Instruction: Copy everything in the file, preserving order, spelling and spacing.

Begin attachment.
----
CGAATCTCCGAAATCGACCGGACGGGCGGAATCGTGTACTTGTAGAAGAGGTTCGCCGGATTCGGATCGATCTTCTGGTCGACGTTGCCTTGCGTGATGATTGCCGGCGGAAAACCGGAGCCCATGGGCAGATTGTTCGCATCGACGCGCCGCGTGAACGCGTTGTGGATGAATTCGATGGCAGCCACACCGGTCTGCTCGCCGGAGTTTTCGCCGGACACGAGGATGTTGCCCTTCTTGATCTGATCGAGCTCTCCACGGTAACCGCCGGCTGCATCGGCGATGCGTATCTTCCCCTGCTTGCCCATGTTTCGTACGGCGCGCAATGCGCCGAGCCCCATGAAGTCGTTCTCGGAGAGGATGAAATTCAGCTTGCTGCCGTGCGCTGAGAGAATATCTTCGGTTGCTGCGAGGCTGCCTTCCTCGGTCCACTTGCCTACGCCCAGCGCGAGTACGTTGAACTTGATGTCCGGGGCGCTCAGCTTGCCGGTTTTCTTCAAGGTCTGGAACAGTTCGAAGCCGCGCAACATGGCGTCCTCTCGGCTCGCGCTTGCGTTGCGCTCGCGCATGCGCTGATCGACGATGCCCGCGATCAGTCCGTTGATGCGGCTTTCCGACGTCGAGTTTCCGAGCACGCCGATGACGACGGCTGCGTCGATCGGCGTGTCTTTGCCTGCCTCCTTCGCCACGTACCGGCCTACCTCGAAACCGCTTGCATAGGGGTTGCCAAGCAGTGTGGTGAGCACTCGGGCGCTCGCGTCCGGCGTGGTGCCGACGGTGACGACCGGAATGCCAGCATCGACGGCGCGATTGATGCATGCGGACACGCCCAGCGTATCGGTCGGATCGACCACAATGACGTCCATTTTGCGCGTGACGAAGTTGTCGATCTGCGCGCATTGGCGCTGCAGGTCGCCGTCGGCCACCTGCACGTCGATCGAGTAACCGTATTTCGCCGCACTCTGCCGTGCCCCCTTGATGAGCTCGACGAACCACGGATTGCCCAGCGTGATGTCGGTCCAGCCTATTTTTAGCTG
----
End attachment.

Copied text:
CGAATCTCCGAAATCGACCGGACGGGCGGAATCGTGTACTTGTAGAAGAGGTTCGCCGGATTCGGATCGATCTTCTGGTCGACGTTGCCTTGCGTGATGATTGCCGGCGGAAAACCGGAGCCCATGGGCAGATTGTTCGCATCGACGCGCCGCGTGAACGCGTTGTGGATGAATTCGATGGCAGCCACACCGGTCTGCTCGCCGGAGTTTTCGCCGGACACGAGGATGTTGCCCTTCTTGATCTGATCGAGCTCTCCACGGTAACCGCCGGCTGCATCGGCGATGCGTATCTTCCCCTGCTTGCCCATGTTTCGTACGGCGCGCAATGCGCCGAGCCCCATGAAGTCGTTCTCGGAGAGGATGAAATTCAGCTTGCTGCCGTGCGCTGAGAGAATATCTTCGGTTGCTGCGAGGCTGCCTTCCTCGGTCCACTTGCCTACGCCCAGCGCGAGTACGTTGAACTTGATGTCCGGGGCGCTCAGCTTGCCGGTTTTCTTCAAGGTCTGGAACAGTTCGAAGCCGCGCAACATGGCGTCCTCTCGGCTCGCGCTTGCGTTGCGCTCGCGCATGCGCTGATCGACGATGCCCGCGATCAGTCCGTTGATGCGGCTTTCCGACGTCGAGTTTCCGAGCACGCCGATGACGACGGCTGCGTCGATCGGCGTGTCTTTGCCTGCCTCCTTCGCCACGTACCGGCCTACCTCGAAACCGCTTGCATAGGGGTTGCCAAGCAGTGTGGTGAGCACTCGGGCGCTCGCGTCCGGCGTGGTGCCGACGGTGACGACCGGAATGCCAGCATCGACGGCGCGATTGATGCATGCGGACACGCCCAGCGTATCGGTCGGATCGACCACAATGACGTCCATTTTGCGCGTGACGAAGTTGTCGATCTGCGCGCATTGGCGCTGCAGGTCGCCGTCGGCCACCTGCACGTCGATCGAGTAACCGTATTTCGCCGCACTCTGCCGTGCCCCCTTGATGAGCTCGACGAACCACGGATTGCCCAGCGTGATGTCGGTCCAGCCTATTTTTAGCTG